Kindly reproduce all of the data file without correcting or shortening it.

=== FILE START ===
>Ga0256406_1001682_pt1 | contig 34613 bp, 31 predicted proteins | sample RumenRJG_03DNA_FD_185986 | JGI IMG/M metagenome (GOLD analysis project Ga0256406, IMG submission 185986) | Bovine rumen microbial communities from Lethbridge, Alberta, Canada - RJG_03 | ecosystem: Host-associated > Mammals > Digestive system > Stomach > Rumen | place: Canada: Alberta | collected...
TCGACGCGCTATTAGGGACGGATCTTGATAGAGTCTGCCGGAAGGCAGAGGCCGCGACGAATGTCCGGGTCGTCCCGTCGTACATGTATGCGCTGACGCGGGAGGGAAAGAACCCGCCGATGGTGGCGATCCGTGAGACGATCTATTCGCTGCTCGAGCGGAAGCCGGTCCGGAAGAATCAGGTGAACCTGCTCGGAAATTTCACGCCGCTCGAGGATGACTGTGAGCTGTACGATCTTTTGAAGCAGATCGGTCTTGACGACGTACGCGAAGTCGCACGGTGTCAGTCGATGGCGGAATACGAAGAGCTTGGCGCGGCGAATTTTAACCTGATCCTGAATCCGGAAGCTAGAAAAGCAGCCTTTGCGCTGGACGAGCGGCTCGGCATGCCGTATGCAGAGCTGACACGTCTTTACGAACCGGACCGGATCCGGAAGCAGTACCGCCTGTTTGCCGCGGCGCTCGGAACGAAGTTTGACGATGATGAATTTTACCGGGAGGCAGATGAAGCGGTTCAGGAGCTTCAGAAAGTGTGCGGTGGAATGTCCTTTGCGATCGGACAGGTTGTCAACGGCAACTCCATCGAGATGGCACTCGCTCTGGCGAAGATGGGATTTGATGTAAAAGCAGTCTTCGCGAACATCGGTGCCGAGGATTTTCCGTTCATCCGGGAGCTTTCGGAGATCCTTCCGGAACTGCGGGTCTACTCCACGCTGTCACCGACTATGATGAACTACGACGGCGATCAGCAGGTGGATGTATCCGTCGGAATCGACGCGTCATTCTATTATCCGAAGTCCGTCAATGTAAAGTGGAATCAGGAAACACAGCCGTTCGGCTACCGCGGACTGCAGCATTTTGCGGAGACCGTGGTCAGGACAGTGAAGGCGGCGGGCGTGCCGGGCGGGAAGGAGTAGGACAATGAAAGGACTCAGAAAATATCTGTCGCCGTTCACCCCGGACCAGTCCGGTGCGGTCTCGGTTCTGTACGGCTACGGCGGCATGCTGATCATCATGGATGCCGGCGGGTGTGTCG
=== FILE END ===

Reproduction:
>Ga0256406_1001682_pt1 | contig 34613 bp, 31 predicted proteins | sample RumenRJG_03DNA_FD_185986 | JGI IMG/M metagenome (GOLD analysis project Ga0256406, IMG submission 185986) | Bovine rumen microbial communities from Lethbridge, Alberta, Canada - RJG_03 | ecosystem: Host-associated > Mammals > Digestive system > Stomach > Rumen | place: Canada: Alberta | collected...
TCGACGCGCTATTAGGGACGGATCTTGATAGAGTCTGCCGGAAGGCAGAGGCCGCGACGAATGTCCGGGTCGTCCCGTCGTACATGTATGCGCTGACGCGGGAGGGAAAGAACCCGCCGATGGTGGCGATCCGTGAGACGATCTATTCGCTGCTCGAGCGGAAGCCGGTCCGGAAGAATCAGGTGAACCTGCTCGGAAATTTCACGCCGCTCGAGGATGACTGTGAGCTGTACGATCTTTTGAAGCAGATCGGTCTTGACGACGTACGCGAAGTCGCACGGTGTCAGTCGATGGCGGAATACGAAGAGCTTGGCGCGGCGAATTTTAACCTGATCCTGAATCCGGAAGCTAGAAAAGCAGCCTTTGCGCTGGACGAGCGGCTCGGCATGCCGTATGCAGAGCTGACACGTCTTTACGAACCGGACCGGATCCGGAAGCAGTACCGCCTGTTTGCCGCGGCGCTCGGAACGAAGTTTGACGATGATGAATTTTACCGGGAGGCAGATGAAGCGGTTCAGGAGCTTCAGAAAGTGTGCGGTGGAATGTCCTTTGCGATCGGACAGGTTGTCAACGGCAACTCCATCGAGATGGCACTCGCTCTGGCGAAGATGGGATTTGATGTAAAAGCAGTCTTCGCGAACATCGGTGCCGAGGATTTTCCGTTCATCCGGGAGCTTTCGGAGATCCTTCCGGAACTGCGGGTCTACTCCACGCTGTCACCGACTATGATGAACTACGACGGCGATCAGCAGGTGGATGTATCCGTCGGAATCGACGCGTCATTCTATTATCCGAAGTCCGTCAATGTAAAGTGGAATCAGGAAACACAGCCGTTCGGCTACCGCGGACTGCAGCATTTTGCGGAGACCGTGGTCAGGACAGTGAAGGCGGCGGGCGTGCCGGGCGGGAAGGAGTAGGACAATGAAAGGACTCAGAAAATATCTGTCGCCGTTCACCCCGGACCAGTCCGGTGCGGTCTCGGTTCTGTACGGCTACGGCGGCATGCTGATCATCATGGATGCCGGCGGGTGTGTCG